Prayers of Thanks for a Cat
Dear God, was it really your idea that I should be the owner of a cat? And not just any cat, this cat, this ornery, handsome, exasperating, demanding, standoffish Fred?
It must have been you, God, because you appealed to my compassion, that godly part of all of us, when Fred and I first met. A neighbor of ours showed us a pathetic, thin, trembling kitten rescued from the subway platform.
“We’ve got two cats already, and this kitten doesn’t really fit in. Can you take care of it?” she asked.
“Yes,” my wife said, “we’ll try.” And so “Yes,” I said, “I’ll try.” And so, yes, because he’d been found on the A-train platform near Frederick Douglass Boulevard in Harlem, we named him Fred.
Dear God, did you really think I would enjoy being awakened at 2:00 a.m. by a meowing creature staring down at my face, asking to be fed, when, goodness, wasn’t he just fed before I went to sleep?
And when he decides at 5:45 a.m. that we should get up out of bed, is it because You Yourself want us to get up before the dawn and appreciate the day’s beauty? After all, as the psalmist said, “This is the day the Lord hath made, and I will rejoice and be glad in it.”
Yes, good Lord, I marvel at the wonder of your creatures and the beautiful white collar you’ve given fluffy gray Fred, but I have to admit we’ve worn out two Dirt Devils since his arrival, and there’s always some feathery bits of white or gray on our floors, as though we’re being made into a nest.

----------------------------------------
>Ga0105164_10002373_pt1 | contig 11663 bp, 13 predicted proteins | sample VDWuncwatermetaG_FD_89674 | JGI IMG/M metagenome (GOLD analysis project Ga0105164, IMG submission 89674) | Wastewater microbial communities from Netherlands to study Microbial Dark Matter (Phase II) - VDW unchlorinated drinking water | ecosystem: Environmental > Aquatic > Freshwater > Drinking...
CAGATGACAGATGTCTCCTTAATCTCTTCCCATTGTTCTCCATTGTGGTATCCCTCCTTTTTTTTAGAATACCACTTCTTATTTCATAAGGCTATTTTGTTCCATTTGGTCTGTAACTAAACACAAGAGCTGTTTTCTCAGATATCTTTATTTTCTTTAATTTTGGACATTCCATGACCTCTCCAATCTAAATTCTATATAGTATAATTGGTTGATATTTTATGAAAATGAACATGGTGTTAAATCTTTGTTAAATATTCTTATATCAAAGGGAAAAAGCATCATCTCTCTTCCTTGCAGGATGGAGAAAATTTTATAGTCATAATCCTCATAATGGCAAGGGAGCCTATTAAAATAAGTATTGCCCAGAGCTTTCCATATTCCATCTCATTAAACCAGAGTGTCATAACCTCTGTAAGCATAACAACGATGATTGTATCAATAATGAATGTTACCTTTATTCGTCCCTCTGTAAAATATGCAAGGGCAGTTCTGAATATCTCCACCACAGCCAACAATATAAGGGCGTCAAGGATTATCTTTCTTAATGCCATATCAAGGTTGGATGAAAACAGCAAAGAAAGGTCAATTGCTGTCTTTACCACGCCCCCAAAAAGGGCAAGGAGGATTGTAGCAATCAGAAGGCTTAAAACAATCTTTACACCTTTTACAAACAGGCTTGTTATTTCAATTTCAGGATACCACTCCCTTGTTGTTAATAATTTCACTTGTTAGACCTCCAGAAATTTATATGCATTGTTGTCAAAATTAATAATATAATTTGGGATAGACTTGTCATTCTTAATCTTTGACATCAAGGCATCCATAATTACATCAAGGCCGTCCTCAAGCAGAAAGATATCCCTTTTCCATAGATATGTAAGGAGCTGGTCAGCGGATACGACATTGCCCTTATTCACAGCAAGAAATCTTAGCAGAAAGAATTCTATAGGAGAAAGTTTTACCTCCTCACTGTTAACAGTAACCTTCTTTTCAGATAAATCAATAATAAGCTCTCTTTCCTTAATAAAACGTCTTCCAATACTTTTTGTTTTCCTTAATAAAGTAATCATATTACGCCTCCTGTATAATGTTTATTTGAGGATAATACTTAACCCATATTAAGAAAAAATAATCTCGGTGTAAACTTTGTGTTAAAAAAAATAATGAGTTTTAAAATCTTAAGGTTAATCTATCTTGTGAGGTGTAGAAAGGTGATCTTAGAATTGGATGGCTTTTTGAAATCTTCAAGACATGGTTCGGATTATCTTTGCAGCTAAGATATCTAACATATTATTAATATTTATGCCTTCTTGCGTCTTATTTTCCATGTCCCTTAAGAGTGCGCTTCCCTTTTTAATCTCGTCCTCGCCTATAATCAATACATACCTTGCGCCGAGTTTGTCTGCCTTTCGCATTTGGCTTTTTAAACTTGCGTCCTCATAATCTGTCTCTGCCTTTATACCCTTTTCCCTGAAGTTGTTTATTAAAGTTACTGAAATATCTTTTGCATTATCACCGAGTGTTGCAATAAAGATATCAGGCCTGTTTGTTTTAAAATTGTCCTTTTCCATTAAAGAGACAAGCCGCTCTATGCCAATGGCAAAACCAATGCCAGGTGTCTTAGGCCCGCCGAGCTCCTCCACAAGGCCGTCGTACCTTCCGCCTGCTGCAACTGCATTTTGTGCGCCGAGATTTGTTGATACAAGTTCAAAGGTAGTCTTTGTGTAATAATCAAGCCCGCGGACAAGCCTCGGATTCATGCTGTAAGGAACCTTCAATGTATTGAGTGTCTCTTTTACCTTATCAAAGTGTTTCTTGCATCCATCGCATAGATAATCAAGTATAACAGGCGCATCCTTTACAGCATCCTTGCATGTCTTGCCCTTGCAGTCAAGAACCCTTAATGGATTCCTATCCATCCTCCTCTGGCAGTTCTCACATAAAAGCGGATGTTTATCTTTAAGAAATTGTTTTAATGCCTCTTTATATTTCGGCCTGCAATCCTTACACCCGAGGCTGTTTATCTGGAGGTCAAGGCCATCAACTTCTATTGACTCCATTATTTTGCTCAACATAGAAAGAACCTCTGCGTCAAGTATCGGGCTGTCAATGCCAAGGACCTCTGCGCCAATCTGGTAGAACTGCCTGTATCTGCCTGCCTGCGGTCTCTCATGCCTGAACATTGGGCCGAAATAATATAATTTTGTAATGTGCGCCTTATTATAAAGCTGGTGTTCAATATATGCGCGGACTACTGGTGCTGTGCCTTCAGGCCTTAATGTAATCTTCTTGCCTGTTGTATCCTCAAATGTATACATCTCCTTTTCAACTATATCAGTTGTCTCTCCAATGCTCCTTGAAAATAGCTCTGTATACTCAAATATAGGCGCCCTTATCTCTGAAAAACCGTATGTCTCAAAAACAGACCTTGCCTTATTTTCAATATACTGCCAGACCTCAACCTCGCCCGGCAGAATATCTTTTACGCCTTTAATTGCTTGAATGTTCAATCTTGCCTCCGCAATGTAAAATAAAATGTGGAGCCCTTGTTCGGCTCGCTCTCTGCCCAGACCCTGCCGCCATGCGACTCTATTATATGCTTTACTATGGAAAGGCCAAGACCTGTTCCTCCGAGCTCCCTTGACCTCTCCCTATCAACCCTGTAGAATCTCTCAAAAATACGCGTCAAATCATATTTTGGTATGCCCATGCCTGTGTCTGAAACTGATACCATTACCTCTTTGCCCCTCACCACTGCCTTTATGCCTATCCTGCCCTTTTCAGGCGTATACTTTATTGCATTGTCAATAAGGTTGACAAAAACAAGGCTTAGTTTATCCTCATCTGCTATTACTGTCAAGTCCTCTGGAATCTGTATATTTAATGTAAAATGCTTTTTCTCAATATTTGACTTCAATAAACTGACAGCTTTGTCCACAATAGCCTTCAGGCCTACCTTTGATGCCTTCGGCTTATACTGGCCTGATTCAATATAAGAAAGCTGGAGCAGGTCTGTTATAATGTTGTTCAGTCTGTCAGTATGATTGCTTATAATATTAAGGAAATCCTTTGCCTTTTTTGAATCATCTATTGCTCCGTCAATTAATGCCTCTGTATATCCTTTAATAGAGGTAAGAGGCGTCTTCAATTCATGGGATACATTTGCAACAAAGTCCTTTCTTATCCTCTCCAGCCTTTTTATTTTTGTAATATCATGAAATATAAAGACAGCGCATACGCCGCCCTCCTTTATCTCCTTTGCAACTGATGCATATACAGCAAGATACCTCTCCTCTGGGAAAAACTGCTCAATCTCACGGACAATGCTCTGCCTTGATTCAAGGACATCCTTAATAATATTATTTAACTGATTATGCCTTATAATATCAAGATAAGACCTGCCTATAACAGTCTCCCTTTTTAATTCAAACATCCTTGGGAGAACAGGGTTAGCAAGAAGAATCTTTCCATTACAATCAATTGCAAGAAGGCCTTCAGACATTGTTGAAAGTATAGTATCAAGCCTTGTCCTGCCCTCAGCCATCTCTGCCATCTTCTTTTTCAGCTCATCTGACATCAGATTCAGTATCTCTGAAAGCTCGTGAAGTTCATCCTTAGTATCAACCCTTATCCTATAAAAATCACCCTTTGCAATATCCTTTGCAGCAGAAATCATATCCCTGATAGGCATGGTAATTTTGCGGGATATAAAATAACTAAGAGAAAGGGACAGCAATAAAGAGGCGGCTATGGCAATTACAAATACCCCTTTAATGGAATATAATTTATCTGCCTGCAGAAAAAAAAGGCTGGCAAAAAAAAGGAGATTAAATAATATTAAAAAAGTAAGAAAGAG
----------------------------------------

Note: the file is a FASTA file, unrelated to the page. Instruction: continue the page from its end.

Just the other morning I looked down and thought, “Has Fred had upset tummy again?” But no, not this time. It was just more fur. Fred fur. When he lets me brush it I get to meditate on the greatness of the Almighty, how you make creatures with coats of endless fur.
Of course, good Lord, I’m grateful to have an animal who greets me at the door at the end of the day–if he’s not too involved in his nap–and scampers to the bed, waiting to be invited up, where he will purr endlessly as I rub the top of his head.
I wonder sometimes what goes on in his head when I rub him. Is he thinking I’m a poor replacement for his mother? s he grateful that we took him from the A-train platform? Is he glad to see me or is he just being nice because dinner will come soon?
A hundred metaphors and similes have suddenly been revealed to me, “like a cat on a hot tin roof,” (what would a cat be doing up there?) or “as nervous as a long-tailed cat in a room full of rocking chairs” or my favorite “like a cat in need of a firefighter.” That would be us, right?
The point is, God, I’m not a cat person. I never was a cat person. I had no intention of becoming a cat person, but you can change all of us, you can expand our world, you can surprise us by showing us sides we never knew we had.
And here I am, showing off this incredibly cute photo of Fred begging for tuna. Isn’t he adorable? Wouldn’t you take him home? Wouldn’t I?
Thanks, God, for making my heart a little bigger than it was. Chalk it up to Fred.